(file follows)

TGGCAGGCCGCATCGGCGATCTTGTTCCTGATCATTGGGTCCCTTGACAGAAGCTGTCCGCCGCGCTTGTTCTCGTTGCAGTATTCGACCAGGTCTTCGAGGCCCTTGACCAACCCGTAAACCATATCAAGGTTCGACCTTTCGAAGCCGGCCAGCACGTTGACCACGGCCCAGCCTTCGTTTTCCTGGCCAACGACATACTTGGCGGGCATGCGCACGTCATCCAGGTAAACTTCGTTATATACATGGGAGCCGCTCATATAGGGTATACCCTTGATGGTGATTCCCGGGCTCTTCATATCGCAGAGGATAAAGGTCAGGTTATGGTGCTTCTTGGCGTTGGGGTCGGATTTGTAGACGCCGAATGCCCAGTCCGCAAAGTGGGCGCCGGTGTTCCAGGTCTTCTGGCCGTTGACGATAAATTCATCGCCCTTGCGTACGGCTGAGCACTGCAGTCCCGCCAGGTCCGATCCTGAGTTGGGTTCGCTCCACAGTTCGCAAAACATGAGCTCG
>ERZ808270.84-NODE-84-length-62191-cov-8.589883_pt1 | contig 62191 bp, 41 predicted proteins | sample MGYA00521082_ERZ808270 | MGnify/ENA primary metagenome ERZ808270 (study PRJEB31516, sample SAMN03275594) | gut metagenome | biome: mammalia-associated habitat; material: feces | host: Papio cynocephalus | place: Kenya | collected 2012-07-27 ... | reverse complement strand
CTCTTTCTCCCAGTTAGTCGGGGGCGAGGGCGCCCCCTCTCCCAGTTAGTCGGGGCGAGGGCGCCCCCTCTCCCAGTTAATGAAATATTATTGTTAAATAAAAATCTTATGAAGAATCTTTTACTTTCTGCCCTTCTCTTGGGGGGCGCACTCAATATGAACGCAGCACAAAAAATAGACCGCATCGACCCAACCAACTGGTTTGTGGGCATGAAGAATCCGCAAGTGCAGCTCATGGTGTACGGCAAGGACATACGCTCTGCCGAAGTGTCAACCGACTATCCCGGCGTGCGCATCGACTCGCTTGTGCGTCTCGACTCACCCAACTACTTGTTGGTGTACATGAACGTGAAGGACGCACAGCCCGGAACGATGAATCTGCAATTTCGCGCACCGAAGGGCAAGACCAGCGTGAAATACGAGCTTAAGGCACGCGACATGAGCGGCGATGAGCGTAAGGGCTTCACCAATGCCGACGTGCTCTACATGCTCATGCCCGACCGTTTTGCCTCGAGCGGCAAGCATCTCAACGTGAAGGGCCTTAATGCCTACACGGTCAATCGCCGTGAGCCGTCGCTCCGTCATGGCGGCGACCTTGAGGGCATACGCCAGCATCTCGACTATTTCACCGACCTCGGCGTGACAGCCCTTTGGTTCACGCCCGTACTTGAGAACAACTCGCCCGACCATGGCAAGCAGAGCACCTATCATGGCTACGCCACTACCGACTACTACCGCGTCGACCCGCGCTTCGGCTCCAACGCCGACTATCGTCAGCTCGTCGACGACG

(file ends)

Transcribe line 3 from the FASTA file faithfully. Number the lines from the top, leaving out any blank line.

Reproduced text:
CTCTTTCTCCCAGTTAGTCGGGGGCGAGGGCGCCCCCTCTCCCAGTTAGTCGGGGCGAGGGCGCCCCCTCTCCCAGTTAATGAAATATTATTGTTAAATAAAAATCTTATGAAGAATCTTTTACTTTCTGCCCTTCTCTTGGGGGGCGCACTCAATATGAACGCAGCACAAAAAATAGACCGCATCGACCCAACCAACTGGTTTGTGGGCATGAAGAATCCGCAAGTGCAGCTCATGGTGTACGGCAAGGACATACGCTCTGCCGAAGTGTCAACCGACTATCCCGGCGTGCGCATCGACTCGCTTGTGCGTCTCGACTCACCCAACTACTTGTTGGTGTACATGAACGTGAAGGACGCACAGCCCGGAACGATGAATCTGCAATTTCGCGCACCGAAGGGCAAGACCAGCGTGAAATACGAGCTTAAGGCACGCGACATGAGCGGCGATGAGCGTAAGGGCTTCACCAATGCCGACGTGCTCTACATGCTCATGCCCGACCGTTTTGCCTCGAGCGGCAAGCATCTCAACGTGAAGGGCCTTAATGCCTACACGGTCAATCGCCGTGAGCCGTCGCTCCGTCATGGCGGCGACCTTGAGGGCATACGCCAGCATCTCGACTATTTCACCGACCTCGGCGTGACAGCCCTTTGGTTCACGCCCGTACTTGAGAACAACTCGCCCGACCATGGCAAGCAGAGCACCTATCATGGCTACGCCACTACCGACTACTACCGCGTCGACCCGCGCTTCGGCTCCAACGCCGACTATCGTCAGCTCGTCGACGACG